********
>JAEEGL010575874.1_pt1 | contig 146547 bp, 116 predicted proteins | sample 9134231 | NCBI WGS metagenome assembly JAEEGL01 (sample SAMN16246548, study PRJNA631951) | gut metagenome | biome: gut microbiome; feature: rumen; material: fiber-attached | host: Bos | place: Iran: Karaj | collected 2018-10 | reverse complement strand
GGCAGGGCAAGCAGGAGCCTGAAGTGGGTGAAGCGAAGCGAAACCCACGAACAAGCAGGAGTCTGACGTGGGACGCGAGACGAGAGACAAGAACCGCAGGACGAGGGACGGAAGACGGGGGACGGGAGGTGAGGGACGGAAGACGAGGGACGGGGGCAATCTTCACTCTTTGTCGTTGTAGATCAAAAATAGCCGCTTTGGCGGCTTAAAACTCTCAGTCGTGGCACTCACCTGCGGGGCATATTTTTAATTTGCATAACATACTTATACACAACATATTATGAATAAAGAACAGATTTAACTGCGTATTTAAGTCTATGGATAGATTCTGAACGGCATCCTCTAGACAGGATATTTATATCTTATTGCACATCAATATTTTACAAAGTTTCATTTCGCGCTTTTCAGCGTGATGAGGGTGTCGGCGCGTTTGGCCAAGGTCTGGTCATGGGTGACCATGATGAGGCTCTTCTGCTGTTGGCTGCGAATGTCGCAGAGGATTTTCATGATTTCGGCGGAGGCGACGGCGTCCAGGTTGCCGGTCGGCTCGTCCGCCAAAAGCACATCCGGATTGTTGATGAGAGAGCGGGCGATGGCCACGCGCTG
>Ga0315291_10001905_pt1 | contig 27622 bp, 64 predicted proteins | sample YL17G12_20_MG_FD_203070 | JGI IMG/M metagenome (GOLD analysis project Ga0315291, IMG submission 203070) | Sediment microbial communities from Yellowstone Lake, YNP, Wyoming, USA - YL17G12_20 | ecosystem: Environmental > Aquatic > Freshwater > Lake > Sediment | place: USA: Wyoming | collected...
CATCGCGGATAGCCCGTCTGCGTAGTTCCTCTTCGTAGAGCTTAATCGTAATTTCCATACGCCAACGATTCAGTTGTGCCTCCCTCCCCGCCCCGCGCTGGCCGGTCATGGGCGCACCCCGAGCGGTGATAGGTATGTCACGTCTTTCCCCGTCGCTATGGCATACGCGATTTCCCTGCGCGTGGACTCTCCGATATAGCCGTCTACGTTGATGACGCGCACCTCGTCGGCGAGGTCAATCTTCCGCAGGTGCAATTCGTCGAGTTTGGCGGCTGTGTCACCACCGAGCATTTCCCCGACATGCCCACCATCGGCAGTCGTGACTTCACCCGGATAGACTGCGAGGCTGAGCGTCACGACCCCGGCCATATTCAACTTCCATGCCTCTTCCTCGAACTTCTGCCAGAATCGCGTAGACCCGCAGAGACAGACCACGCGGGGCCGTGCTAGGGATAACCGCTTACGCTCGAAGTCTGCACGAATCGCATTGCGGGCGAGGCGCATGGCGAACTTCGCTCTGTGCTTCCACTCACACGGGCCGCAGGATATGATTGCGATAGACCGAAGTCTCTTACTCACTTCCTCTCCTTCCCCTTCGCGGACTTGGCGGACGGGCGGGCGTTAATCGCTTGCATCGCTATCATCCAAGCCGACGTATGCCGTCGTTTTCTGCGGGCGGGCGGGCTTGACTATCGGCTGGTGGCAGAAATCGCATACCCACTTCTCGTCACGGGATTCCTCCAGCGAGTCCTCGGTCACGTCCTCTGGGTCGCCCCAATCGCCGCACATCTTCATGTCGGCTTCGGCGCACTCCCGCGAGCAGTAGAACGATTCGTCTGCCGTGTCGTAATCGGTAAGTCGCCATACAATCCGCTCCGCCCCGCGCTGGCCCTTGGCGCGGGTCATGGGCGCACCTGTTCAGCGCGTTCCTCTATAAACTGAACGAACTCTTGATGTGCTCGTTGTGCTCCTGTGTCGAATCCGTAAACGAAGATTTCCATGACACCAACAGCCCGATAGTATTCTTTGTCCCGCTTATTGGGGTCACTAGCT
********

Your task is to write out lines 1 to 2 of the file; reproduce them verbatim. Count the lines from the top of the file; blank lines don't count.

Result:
>JAEEGL010575874.1_pt1 | contig 146547 bp, 116 predicted proteins | sample 9134231 | NCBI WGS metagenome assembly JAEEGL01 (sample SAMN16246548, study PRJNA631951) | gut metagenome | biome: gut microbiome; feature: rumen; material: fiber-attached | host: Bos | place: Iran: Karaj | collected 2018-10 | reverse complement strand
GGCAGGGCAAGCAGGAGCCTGAAGTGGGTGAAGCGAAGCGAAACCCACGAACAAGCAGGAGTCTGACGTGGGACGCGAGACGAGAGACAAGAACCGCAGGACGAGGGACGGAAGACGGGGGACGGGAGGTGAGGGACGGAAGACGAGGGACGGGGGCAATCTTCACTCTTTGTCGTTGTAGATCAAAAATAGCCGCTTTGGCGGCTTAAAACTCTCAGTCGTGGCACTCACCTGCGGGGCATATTTTTAATTTGCATAACATACTTATACACAACATATTATGAATAAAGAACAGATTTAACTGCGTATTTAAGTCTATGGATAGATTCTGAACGGCATCCTCTAGACAGGATATTTATATCTTATTGCACATCAATATTTTACAAAGTTTCATTTCGCGCTTTTCAGCGTGATGAGGGTGTCGGCGCGTTTGGCCAAGGTCTGGTCATGGGTGACCATGATGAGGCTCTTCTGCTGTTGGCTGCGAATGTCGCAGAGGATTTTCATGATTTCGGCGGAGGCGACGGCGTCCAGGTTGCCGGTCGGCTCGTCCGCCAAAAGCACATCCGGATTGTTGATGAGAGAGCGGGCGATGGCCACGCGCTG